What better way to pay tribute to your inspirations than to channel your admiration into your art? Artist Justin Bua (professionally and artistically known as “BUA”) has done just that with his 160-page, hardcover book entitled The Legends of Hip-Hop. In it, BUA, famous for his best-selling limited edition print The DJ, extends lavish praise upon his personal list of pioneers and architects of hip-hop culture.
The Legends of Hip-Hop features original works of art by BUA, rendered in a variety of media including graphite and acrylic. Each one is intended as an intimate portrait of a particular hip-hop artist or group, and is accompanied by BUA’s personal statement as to why the specific person was chosen for inclusion. After all, once we’ve perused the artwork, we’re left with a Who’s Who of hip-hop, and while any reader—whether hip-hop aficionado or not—would realize that no such list can be definitive, the idea of the “definitive list” is difficult to escape.
BUA confronts this at the outset, saying, “It is by no means an authoritative list… In short, these cultural pioneers have helped shape the way I see, hear, and think about the world. I witnessed the birth of hip hop and conversely, hip hop birthed my artistic journey.” Indeed, BUA’s brief narratives go to great lengths to explain his intensely personal connection between artist and subject, between hip-hop fan and artist.
That connection is certainly familiar to most hip-hop fans, many of whom can argue passionately about the merits of one rapper’s musical accomplishment over another’s or follow a rapper’s career choices with the attention and scrutiny of a family member. BUA’s connections are wrought from experience, whether the subject of his artwork reminds him of the time he lost his virginity (see Kurtis Blow) or he’s recalling that a glimpse of a “hefty, hippie-looking Santa Claus with big sunglasses” turned out to be the extraordinary Rick Rubin.
In a way, BUA’s anecdotes and recollections act as liner notes, but instead of accompanying an album of music, these liner notes embellish the music already experienced by BUA and the reader. As Chuck D of Public Enemy writes in the book’s foreword, “As you turn the pages, you can’t help but hear the soundtrack spit from the pages of this classic, seminal book.”
If there isn’t a single Rakim track that comes to mind when viewing BUA’s portrait of Rakim, them not only do we need to get you this book, we also need to get you a bunch more plus a gift card for a whole lot of old school rap downloads! What I’m saying is, most of the “legends” here—Afrika Bambaataa, Melle Mel, Chuck D and Public Enemy, KRS-one, Rakim, Kool Herc—are unquestionably anointed with iconic status, such that most hip-hop heads would know them without blinking. Those who aren’t so heavy into hip-hop might of course enjoy the book for the art, through which they will then become acquainted with rap’s royalty.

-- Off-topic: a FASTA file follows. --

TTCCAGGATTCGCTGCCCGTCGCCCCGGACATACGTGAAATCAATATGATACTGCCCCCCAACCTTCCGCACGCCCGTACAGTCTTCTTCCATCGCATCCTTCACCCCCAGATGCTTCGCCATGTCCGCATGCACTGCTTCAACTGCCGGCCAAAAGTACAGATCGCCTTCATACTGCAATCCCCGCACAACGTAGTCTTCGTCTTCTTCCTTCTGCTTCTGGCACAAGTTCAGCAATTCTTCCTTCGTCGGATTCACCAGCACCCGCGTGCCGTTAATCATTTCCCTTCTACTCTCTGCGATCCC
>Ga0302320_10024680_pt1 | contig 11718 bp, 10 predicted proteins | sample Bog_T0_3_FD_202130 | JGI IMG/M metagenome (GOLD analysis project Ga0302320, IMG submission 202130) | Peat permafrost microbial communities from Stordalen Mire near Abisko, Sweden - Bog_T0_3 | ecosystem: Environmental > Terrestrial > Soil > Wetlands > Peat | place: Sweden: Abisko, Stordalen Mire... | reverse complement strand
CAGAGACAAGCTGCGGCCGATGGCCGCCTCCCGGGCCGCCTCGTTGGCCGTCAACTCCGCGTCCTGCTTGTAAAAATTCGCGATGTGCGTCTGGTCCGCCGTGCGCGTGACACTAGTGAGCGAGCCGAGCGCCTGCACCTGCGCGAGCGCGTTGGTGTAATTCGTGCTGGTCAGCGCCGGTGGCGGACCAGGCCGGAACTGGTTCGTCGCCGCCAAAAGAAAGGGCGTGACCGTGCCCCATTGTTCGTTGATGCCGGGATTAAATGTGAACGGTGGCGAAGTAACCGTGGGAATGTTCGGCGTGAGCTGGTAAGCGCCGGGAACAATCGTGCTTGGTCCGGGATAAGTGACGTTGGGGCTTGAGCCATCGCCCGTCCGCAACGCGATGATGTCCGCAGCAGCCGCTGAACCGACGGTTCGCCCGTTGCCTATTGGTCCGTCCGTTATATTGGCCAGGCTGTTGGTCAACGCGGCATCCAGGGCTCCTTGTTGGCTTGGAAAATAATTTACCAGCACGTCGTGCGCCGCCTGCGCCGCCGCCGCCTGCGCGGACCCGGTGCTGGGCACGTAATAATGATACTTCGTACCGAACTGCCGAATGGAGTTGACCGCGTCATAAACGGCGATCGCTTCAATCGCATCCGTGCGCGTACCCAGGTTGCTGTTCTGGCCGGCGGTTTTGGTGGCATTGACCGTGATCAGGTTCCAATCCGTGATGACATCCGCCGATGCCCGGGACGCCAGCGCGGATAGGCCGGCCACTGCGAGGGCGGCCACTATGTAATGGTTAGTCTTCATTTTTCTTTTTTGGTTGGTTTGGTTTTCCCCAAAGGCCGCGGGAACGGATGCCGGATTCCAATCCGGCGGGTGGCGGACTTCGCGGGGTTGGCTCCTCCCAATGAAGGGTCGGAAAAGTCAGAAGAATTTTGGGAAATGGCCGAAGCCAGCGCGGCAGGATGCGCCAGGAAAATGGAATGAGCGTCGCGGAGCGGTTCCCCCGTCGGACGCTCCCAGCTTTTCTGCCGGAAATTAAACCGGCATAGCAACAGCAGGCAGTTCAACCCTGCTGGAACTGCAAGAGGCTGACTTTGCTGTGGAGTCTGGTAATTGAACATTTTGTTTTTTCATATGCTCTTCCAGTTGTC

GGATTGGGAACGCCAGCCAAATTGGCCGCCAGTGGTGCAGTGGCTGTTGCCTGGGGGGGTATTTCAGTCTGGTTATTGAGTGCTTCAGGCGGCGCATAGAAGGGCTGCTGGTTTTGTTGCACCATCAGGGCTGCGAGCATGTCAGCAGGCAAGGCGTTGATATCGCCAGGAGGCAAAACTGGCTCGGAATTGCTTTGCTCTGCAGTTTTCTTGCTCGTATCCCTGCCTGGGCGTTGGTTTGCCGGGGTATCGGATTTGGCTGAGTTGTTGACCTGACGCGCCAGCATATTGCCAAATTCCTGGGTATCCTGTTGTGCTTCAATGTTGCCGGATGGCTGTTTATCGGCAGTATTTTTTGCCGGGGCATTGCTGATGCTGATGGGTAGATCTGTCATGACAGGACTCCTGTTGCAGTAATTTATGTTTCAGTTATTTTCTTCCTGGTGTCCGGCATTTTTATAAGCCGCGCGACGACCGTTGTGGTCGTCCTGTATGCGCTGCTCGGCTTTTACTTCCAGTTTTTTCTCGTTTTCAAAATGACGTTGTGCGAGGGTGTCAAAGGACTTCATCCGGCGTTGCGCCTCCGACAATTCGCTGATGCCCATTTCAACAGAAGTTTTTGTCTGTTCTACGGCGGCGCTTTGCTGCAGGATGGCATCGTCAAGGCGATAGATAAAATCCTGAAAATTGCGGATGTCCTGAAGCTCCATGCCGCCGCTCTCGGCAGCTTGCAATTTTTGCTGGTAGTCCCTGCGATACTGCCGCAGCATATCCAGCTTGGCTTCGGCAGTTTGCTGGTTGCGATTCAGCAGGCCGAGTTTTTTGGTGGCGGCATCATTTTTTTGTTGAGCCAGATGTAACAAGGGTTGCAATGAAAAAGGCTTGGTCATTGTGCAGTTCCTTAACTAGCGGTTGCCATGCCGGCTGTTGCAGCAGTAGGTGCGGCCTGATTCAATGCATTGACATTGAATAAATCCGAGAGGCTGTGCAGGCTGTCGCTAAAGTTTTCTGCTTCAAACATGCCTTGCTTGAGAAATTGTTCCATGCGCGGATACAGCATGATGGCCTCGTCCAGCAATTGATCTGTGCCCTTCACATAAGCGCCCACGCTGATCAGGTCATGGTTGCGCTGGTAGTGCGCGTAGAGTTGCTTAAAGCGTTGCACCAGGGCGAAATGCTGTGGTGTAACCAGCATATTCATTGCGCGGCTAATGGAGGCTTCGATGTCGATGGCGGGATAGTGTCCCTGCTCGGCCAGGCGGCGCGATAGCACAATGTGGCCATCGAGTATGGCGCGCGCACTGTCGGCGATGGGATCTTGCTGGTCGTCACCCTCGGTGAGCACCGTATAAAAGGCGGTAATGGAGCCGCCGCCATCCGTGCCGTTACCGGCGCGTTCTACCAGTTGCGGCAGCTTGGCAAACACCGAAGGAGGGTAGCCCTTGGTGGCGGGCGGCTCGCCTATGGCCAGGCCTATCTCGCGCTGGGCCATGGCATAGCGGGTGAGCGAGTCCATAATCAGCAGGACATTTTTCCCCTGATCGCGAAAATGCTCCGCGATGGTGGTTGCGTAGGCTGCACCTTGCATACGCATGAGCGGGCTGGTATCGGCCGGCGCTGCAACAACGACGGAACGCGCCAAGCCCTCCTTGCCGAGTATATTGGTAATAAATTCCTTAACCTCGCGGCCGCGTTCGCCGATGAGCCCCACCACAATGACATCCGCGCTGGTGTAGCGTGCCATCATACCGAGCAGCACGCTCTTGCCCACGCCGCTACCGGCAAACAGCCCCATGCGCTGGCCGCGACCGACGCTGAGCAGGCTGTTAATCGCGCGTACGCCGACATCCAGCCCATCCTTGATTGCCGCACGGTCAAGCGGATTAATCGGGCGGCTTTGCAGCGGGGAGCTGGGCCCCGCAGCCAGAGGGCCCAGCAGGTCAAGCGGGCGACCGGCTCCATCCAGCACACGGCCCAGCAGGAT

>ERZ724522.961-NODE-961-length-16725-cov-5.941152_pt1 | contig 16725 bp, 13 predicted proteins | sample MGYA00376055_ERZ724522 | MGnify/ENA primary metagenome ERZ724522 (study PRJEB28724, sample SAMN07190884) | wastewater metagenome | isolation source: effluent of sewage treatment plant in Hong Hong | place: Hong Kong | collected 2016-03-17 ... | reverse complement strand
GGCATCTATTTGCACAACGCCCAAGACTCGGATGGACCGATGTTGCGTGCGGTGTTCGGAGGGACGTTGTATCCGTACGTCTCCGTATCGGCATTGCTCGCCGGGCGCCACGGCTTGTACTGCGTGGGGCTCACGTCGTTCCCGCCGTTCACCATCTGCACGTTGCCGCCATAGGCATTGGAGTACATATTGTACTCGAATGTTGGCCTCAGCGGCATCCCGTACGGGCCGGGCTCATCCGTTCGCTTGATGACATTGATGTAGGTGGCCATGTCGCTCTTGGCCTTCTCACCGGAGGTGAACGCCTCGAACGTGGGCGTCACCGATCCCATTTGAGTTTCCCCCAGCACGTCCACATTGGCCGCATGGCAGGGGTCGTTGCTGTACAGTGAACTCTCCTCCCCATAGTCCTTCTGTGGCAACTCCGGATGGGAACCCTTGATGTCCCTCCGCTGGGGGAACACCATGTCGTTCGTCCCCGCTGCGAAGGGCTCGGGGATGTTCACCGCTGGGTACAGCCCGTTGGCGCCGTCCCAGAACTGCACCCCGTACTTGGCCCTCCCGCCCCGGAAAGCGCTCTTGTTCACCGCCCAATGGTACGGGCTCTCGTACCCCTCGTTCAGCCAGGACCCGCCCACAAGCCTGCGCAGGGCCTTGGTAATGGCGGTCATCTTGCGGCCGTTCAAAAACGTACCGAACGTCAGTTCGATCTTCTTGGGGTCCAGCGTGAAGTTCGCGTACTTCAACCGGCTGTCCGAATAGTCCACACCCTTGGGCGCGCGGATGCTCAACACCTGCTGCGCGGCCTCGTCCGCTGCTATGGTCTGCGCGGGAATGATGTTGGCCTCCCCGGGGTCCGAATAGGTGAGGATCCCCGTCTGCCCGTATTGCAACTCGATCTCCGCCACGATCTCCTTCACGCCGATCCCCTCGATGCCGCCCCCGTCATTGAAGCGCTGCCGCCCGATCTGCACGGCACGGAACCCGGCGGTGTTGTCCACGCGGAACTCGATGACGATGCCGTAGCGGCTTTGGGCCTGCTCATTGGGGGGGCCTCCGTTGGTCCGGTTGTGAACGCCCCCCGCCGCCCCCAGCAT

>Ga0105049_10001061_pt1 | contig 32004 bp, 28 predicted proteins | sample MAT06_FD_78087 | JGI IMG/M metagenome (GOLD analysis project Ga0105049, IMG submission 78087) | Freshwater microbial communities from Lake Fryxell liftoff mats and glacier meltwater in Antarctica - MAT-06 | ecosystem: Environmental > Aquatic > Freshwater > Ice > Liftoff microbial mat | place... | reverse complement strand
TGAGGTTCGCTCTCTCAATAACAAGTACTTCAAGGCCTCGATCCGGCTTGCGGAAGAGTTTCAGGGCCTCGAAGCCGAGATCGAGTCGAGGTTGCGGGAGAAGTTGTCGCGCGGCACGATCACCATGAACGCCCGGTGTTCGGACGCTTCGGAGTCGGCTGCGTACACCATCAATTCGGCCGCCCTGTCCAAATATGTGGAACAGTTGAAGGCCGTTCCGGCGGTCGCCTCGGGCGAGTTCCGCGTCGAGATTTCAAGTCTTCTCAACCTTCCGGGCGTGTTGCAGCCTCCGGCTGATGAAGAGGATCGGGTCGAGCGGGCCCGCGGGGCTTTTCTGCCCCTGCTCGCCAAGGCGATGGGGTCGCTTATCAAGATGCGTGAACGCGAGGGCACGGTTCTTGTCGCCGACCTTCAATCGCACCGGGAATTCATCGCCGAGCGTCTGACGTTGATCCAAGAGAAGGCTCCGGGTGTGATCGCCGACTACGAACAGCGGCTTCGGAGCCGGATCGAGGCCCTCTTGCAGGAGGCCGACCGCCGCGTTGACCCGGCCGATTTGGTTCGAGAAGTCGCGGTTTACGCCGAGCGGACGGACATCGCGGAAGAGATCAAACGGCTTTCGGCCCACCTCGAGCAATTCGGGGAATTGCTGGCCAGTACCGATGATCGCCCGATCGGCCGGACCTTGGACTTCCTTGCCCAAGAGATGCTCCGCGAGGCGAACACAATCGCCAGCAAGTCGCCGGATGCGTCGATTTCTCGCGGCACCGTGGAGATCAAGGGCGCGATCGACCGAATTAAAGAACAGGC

Other “legends” listed here are less well known, and this may be where The Legends of Hip-Hop provides an educational function along with its artistry. Of the 50 “legends” included in the book, the rappers and deejays tend to be more popularly known than graffiti artists (such as Futura 2000 and Lady Pink) and b-boys (like “Crazy Legs” and Ken Swift). Some probably don’t roll off the memory with the ease of say Jay-Z or LL Cool J, but BUA has rightfully and smartly placed them into a context—the context of his life and work. It’s his list, y’all, and it’s hard to argue with that.
No doubt, that’s the bottom line when it comes to the somewhat surprising entries of Muhammad Ali, James Brown, and Michael Jackson. When you’re thinking, “How are these three guys considered ‘hip-hop’ legends,” the plainest answer is that you can’t argue with BUA’s list and his choice of portrait subjects. One good argument, however, might be that giants like Muhammad Ali, James Brown, and Michael Jackson (and perhaps Michael Jordan too) cast such large shadows that their influence is almost boundless, as their ability to inspire defies regular notions of genre, occupation, and categorization.
President Barack Obama’s inclusion is another interesting choice, as BUA finds him to be a unifying figure elected by “the hip-hop generation”. President Obama’s age seems to be an important component to his connection with “hip-hop” since, as BUA points out, he was “in his early twenties during the golden era of hip-hop.” BUA also mentions subtle hip-hop gestures made by the President in his public appearances—the head nods, the “daps”, the way he “brushed his shoulders off” in mid-speech. I don’t know, maybe.
Other than President Obama mentioning once that he listened to Jay-Z’s music and the fact that most rappers seemed to dig Obama, I hadn’t really thought of his presidency as a quintessentially hip-hop cultural artifact. Intriguing notion, though.